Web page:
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No, I don't think it's a genuine threat at all. It was designed deliberately with limited privileges so that no one can wreck havoc on your computer. There might be the occasional security exploit that will crop up from time to time, but any browser worth its salt will eliminate this threat in no time at all (hence why you should keep your browser up to date). That said, I think JavaScript is fairly mature now and I don't think we'll be seeing any ground-breaking flaws any time soon. As Eric pointed out, people could use JavaScript to steal your Cookies or something, but that's only if the site is vulnerable to those kinds of attacks (they allow someone else to include JavaScript on their pages). Again, there's rarely anything valuable in a Cookie (in fact, there never should be or the site is storing information that they shouldn't!). If that's the case, the website you're viewing is the problem, not JavaScript, and they're probably leaking your precious information in other ways too. Stop worrying about JS, and just be smart about what you post on the internet.

In response to Josh K's link (which you should not click), JavaScript can be very annoying, but generally not harmful. I guess it depends on the sort of user you are. "Power users" generally know what they shouldn't click.

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Care to comment, downvoter? If JavaScript so harmful, how is it that millions of users with JS enabled have no problems at all? – mpen Mar 23 '10 at 2:35
How can you say millions of users have no problems at all with a straight face? Do you know how much malware gets onto computer because of javascript combined with some other vulnerability? – Zoredache Mar 23 '10 at 3:00
@Zoredache: It's simple. There's 24 million internet users in Canada alone, in order to meet the "millions" quota I only need > 1 mil. I think, or would hope, it's safe to say there are at least 2 million competent interneteers out there. Jokes aside, fine, I retract my statement. I personally, and many of my friends, have never had any problems leaving JS enabled. But I guess that's because I'm computer-savvy then. If you don't know what you're doing, and you're prone to malware, then fine, disable it. – mpen Mar 24 '10 at 3:49
I consider myself "computer savy" but browse with noscript as it removes so much crap from pages. (Even with adblock). Plus how on earth are "power users" supposed to be able to tell what tinyurls are safe, exactly? Or any url for that matter. And yes, XSS is the website's fault, but if I can stop (some) instances of this on my end, why would I chose not to do so? – RJFalconer Apr 8 '10 at 10:59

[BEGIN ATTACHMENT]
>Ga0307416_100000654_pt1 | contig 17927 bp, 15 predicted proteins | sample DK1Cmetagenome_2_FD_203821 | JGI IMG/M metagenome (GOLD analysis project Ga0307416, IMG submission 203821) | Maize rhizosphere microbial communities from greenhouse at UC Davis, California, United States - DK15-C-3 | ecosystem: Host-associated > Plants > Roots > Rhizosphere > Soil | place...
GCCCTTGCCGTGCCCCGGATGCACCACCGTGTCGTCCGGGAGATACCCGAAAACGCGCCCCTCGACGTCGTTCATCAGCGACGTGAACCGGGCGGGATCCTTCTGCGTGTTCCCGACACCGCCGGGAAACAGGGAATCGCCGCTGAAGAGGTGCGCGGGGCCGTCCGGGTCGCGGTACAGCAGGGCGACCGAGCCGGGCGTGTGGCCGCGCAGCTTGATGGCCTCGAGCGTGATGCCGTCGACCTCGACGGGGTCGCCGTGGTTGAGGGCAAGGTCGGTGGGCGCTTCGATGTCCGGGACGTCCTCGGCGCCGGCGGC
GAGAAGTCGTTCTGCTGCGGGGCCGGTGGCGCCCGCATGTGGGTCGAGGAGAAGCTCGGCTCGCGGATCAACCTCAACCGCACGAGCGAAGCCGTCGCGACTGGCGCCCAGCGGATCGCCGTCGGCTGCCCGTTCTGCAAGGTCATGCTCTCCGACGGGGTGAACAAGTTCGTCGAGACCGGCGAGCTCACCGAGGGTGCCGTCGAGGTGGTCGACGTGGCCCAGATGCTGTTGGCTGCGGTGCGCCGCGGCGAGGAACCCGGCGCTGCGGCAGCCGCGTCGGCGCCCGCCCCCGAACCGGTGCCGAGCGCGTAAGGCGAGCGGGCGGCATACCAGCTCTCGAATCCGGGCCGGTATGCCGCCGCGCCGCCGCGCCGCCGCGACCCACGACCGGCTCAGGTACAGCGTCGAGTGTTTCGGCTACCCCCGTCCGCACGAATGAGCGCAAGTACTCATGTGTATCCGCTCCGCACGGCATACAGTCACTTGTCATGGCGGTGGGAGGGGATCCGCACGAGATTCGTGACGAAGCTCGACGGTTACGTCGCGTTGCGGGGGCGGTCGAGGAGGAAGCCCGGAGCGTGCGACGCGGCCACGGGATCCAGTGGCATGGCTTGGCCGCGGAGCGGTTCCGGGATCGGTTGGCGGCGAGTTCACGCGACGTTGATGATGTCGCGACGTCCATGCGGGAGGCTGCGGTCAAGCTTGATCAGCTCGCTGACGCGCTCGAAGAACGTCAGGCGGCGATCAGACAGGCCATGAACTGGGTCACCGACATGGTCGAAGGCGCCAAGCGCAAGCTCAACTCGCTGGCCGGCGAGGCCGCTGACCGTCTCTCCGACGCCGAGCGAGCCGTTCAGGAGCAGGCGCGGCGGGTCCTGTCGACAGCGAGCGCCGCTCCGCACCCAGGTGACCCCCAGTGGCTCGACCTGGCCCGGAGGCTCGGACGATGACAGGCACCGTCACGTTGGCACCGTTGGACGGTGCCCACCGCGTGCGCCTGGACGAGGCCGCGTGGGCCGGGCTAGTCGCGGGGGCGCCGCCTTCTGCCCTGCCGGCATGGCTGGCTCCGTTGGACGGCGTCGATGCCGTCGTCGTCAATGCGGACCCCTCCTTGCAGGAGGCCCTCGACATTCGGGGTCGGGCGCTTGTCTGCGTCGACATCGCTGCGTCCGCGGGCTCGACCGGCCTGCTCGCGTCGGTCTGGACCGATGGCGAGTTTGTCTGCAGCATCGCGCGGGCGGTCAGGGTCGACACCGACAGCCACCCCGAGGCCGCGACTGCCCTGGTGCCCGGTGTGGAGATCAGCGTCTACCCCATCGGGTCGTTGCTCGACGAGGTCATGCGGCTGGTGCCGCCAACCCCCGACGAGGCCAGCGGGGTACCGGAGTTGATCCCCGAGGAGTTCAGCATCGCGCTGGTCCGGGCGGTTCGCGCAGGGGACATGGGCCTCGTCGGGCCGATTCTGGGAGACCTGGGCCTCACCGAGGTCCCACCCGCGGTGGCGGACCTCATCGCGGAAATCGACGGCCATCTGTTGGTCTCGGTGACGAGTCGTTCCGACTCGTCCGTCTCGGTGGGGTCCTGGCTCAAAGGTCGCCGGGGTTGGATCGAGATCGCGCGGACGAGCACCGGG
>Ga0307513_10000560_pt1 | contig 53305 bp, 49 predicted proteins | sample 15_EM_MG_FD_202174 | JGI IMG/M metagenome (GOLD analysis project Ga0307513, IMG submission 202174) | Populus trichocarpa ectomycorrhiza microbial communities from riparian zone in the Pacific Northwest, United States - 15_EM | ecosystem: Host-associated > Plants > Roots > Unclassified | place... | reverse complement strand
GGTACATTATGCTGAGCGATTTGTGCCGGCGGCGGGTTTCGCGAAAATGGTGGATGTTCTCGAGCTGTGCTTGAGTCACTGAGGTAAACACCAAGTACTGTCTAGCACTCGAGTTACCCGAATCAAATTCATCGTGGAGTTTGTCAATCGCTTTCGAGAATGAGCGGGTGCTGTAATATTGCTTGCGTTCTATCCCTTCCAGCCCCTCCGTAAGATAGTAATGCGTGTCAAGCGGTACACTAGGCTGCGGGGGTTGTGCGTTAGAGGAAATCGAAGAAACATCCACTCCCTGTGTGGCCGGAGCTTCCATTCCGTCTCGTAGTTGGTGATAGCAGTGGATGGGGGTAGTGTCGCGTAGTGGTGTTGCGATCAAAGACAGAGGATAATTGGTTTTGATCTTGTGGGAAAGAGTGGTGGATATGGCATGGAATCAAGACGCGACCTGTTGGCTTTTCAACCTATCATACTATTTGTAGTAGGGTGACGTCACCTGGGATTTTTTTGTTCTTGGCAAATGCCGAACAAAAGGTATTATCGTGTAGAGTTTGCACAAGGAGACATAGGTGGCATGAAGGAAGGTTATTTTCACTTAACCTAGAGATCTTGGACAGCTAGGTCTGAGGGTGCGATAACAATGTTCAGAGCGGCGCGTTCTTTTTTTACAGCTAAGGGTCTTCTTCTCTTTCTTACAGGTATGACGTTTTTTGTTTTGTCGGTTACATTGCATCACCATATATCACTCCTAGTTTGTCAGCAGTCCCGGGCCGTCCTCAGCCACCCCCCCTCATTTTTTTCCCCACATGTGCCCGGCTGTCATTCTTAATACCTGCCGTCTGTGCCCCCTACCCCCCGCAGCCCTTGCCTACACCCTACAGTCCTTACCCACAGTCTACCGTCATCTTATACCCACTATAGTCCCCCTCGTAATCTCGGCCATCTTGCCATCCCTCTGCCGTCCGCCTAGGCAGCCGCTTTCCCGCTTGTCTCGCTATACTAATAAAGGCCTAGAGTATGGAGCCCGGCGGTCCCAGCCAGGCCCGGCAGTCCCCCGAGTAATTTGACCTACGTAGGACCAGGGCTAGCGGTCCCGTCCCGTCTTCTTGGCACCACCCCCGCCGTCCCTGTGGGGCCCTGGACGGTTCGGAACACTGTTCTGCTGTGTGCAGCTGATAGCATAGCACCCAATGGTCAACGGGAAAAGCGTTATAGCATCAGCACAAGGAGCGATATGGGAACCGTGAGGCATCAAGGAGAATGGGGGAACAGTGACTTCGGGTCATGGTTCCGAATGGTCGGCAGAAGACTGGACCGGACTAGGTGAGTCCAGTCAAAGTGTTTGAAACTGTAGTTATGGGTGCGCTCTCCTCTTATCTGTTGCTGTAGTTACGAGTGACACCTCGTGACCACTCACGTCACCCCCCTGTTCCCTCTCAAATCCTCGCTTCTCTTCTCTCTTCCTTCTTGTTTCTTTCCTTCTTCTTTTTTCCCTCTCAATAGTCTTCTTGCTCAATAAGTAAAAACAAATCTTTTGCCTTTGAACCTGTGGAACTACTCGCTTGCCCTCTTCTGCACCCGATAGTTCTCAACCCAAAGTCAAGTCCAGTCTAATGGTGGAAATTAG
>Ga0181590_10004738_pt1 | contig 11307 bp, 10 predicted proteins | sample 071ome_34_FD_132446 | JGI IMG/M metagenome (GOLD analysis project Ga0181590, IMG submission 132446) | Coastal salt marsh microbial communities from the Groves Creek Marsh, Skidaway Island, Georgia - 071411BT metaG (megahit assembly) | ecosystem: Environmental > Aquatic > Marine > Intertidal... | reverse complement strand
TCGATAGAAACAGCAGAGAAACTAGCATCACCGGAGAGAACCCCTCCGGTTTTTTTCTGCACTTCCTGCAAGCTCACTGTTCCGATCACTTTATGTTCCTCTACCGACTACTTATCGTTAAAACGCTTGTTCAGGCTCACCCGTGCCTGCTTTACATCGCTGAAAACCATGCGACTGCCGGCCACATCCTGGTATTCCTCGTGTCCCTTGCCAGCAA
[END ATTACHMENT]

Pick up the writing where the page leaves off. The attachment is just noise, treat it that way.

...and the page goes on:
Look at who posted the tinyurl? Was it one of your friends, or was it some troll? It's not perfect.... but... anywho, to each his own. – mpen Apr 9 '10 at 7:45

While there have technically been exploits in image processing and XML rendering and the like, for all intents and purposes there are presently three vectors of attack: social engineering (tricking the user, getting the user to run a malicious file), plugins (Flash), and JavaScript.

JavaScript directly allows instructions to be run, and it's particularly bad in the case of Internet Explorer due to the incredibly poor decision and implementation of ActiveX controls in the past (though Microsoft has improved in this regard). You also don't have to necessarily go to shady sites, as ads are served in JavaScript and there are multiple cases of where malicious ads have been served to legitimate sites.

Short answer: If you're going to worry about threats, there are three things to be concerned about: Internet Explorer, Flash, and JavaScript.

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"JavaScript directly allows instructions to be run" -- source? This is true in older version of IE due to ActiveX, but nowdays that only happens when security exploits are found, and those are usually patched pretty quickly. JavaScript itself actually can't do very much to your system--at most, it could slow down or maybe crash your browser. – Sasha Chedygov Nov 8 '10 at 23:13
JavaScript is a programming language, you write instructions. I'm not referring to machine code level instructions, I'm referring to the language itself -- that running JavaScript is running code; no more no less. Contrastable to HTML and CSS (aside from eval in IE) which are purely descriptive. Because of that, the likelihood of vulnerabilities through JavaScript is astronomically higher -- JavaScript is only benign if there are no mistakes either in implementation or specifications, which will never happen. – Zurahn Nov 9 '10 at 1:29